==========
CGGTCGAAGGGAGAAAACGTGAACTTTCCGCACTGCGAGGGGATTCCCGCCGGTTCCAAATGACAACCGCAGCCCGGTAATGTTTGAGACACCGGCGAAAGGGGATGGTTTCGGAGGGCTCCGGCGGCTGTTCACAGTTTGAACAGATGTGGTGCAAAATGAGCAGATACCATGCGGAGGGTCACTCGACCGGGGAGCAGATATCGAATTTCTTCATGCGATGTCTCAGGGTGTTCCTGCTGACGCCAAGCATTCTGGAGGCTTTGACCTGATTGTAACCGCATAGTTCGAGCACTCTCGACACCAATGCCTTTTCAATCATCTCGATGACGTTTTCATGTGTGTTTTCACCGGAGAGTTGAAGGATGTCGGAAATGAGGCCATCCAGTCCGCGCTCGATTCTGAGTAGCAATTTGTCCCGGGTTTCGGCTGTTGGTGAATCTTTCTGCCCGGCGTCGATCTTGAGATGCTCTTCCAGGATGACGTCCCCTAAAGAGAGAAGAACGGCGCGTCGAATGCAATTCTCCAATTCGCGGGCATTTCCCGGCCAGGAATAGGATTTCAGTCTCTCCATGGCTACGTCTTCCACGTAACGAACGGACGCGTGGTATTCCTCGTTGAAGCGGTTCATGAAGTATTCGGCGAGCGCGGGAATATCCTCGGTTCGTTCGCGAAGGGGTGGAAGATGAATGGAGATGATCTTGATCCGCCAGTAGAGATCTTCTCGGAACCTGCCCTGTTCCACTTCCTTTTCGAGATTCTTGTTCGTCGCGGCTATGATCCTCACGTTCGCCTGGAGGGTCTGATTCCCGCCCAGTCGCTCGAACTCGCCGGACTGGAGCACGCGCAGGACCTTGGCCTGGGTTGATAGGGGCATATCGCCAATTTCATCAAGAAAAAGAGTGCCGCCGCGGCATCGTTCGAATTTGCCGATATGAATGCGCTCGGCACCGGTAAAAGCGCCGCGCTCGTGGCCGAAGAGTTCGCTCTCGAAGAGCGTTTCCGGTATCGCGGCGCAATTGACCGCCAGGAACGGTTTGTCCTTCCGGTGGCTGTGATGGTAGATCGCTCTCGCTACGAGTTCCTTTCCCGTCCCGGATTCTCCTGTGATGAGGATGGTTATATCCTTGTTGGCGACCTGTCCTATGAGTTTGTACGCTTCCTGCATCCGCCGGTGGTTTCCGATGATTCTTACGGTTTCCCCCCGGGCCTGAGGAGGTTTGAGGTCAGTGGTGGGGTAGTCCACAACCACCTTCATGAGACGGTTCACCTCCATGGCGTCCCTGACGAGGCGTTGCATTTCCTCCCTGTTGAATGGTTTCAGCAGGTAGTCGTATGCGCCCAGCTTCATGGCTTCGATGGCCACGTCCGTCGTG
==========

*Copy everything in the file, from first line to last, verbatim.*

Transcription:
CGGTCGAAGGGAGAAAACGTGAACTTTCCGCACTGCGAGGGGATTCCCGCCGGTTCCAAATGACAACCGCAGCCCGGTAATGTTTGAGACACCGGCGAAAGGGGATGGTTTCGGAGGGCTCCGGCGGCTGTTCACAGTTTGAACAGATGTGGTGCAAAATGAGCAGATACCATGCGGAGGGTCACTCGACCGGGGAGCAGATATCGAATTTCTTCATGCGATGTCTCAGGGTGTTCCTGCTGACGCCAAGCATTCTGGAGGCTTTGACCTGATTGTAACCGCATAGTTCGAGCACTCTCGACACCAATGCCTTTTCAATCATCTCGATGACGTTTTCATGTGTGTTTTCACCGGAGAGTTGAAGGATGTCGGAAATGAGGCCATCCAGTCCGCGCTCGATTCTGAGTAGCAATTTGTCCCGGGTTTCGGCTGTTGGTGAATCTTTCTGCCCGGCGTCGATCTTGAGATGCTCTTCCAGGATGACGTCCCCTAAAGAGAGAAGAACGGCGCGTCGAATGCAATTCTCCAATTCGCGGGCATTTCCCGGCCAGGAATAGGATTTCAGTCTCTCCATGGCTACGTCTTCCACGTAACGAACGGACGCGTGGTATTCCTCGTTGAAGCGGTTCATGAAGTATTCGGCGAGCGCGGGAATATCCTCGGTTCGTTCGCGAAGGGGTGGAAGATGAATGGAGATGATCTTGATCCGCCAGTAGAGATCTTCTCGGAACCTGCCCTGTTCCACTTCCTTTTCGAGATTCTTGTTCGTCGCGGCTATGATCCTCACGTTCGCCTGGAGGGTCTGATTCCCGCCCAGTCGCTCGAACTCGCCGGACTGGAGCACGCGCAGGACCTTGGCCTGGGTTGATAGGGGCATATCGCCAATTTCATCAAGAAAAAGAGTGCCGCCGCGGCATCGTTCGAATTTGCCGATATGAATGCGCTCGGCACCGGTAAAAGCGCCGCGCTCGTGGCCGAAGAGTTCGCTCTCGAAGAGCGTTTCCGGTATCGCGGCGCAATTGACCGCCAGGAACGGTTTGTCCTTCCGGTGGCTGTGATGGTAGATCGCTCTCGCTACGAGTTCCTTTCCCGTCCCGGATTCTCCTGTGATGAGGATGGTTATATCCTTGTTGGCGACCTGTCCTATGAGTTTGTACGCTTCCTGCATCCGCCGGTGGTTTCCGATGATTCTTACGGTTTCCCCCCGGGCCTGAGGAGGTTTGAGGTCAGTGGTGGGGTAGTCCACAACCACCTTCATGAGACGGTTCACCTCCATGGCGTCCCTGACGAGGCGTTGCATTTCCTCCCTGTTGAATGGTTTCAGCAGGTAGTCGTATGCGCCCAGCTTCATGGCTTCGATGGCCACGTCCGTCGTG